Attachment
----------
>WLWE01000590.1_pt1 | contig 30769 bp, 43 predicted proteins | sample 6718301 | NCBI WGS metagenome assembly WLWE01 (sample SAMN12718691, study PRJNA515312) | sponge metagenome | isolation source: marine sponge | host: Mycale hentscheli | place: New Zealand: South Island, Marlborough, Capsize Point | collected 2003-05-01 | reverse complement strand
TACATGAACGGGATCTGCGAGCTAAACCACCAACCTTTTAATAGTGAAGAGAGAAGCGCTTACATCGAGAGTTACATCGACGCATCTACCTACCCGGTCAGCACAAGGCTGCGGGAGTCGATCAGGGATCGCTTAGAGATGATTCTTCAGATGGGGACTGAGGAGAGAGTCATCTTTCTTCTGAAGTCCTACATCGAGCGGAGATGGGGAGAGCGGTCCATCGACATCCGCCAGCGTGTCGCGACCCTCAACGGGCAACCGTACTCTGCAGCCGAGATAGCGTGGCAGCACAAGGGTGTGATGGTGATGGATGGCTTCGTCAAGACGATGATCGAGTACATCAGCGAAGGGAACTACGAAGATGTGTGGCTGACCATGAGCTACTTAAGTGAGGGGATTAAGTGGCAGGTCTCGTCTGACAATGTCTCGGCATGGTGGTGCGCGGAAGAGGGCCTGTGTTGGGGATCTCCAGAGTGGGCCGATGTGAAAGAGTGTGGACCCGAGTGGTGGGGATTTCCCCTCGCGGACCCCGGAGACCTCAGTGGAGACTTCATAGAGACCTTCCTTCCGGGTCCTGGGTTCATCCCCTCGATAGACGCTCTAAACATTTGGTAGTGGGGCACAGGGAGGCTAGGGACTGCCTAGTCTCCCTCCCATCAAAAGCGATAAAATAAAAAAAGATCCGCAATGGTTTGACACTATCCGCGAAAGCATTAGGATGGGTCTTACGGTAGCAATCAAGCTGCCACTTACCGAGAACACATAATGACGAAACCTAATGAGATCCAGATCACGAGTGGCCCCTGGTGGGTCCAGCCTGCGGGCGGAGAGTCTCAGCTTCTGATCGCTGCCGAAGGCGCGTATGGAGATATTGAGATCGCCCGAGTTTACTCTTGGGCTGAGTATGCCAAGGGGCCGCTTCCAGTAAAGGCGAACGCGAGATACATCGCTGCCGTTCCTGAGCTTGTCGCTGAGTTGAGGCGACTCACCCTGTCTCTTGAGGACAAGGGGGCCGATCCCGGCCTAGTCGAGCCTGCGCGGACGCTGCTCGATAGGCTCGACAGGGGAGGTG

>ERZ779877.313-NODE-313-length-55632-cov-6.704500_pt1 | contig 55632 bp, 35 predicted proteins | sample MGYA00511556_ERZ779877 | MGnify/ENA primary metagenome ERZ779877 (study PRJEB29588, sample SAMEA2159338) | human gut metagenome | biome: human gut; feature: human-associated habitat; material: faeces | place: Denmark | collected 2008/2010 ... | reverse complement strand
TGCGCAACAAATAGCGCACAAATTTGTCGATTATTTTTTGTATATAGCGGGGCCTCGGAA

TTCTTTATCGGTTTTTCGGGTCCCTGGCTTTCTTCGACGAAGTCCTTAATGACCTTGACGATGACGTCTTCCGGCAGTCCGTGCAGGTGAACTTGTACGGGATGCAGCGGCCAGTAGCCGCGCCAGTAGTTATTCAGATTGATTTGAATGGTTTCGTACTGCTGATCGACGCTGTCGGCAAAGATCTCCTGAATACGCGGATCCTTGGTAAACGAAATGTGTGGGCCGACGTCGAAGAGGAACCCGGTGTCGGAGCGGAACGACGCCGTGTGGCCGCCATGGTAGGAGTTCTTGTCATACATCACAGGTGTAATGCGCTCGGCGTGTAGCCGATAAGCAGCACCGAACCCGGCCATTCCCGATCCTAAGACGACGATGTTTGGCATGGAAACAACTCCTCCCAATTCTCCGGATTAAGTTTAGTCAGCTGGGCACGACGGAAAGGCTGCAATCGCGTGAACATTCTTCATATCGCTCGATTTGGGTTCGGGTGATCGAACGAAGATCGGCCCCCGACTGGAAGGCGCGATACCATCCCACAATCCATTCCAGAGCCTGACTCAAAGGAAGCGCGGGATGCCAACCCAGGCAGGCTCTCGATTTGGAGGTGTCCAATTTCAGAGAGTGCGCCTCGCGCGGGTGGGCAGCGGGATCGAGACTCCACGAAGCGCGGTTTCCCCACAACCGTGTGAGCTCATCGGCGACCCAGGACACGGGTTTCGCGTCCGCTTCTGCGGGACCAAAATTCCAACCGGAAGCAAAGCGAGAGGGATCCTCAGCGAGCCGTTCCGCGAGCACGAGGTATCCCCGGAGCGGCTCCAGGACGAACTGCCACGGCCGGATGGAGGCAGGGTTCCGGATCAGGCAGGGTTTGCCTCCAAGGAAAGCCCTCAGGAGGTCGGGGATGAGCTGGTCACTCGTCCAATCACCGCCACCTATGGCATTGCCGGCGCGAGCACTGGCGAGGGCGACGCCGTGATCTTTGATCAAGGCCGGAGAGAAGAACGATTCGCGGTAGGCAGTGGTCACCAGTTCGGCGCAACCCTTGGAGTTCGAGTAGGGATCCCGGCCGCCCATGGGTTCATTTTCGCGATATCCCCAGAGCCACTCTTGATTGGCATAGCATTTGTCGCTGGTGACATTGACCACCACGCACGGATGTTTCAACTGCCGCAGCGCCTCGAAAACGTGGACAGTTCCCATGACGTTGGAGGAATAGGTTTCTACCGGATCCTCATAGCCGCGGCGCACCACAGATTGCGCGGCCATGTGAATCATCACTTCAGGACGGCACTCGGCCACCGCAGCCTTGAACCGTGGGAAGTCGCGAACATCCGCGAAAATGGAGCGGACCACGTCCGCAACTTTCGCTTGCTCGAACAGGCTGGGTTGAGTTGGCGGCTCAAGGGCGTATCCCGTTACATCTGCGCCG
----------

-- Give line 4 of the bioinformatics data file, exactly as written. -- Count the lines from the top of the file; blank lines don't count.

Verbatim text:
TGCGCAACAAATAGCGCACAAATTTGTCGATTATTTTTTGTATATAGCGGGGCCTCGGAA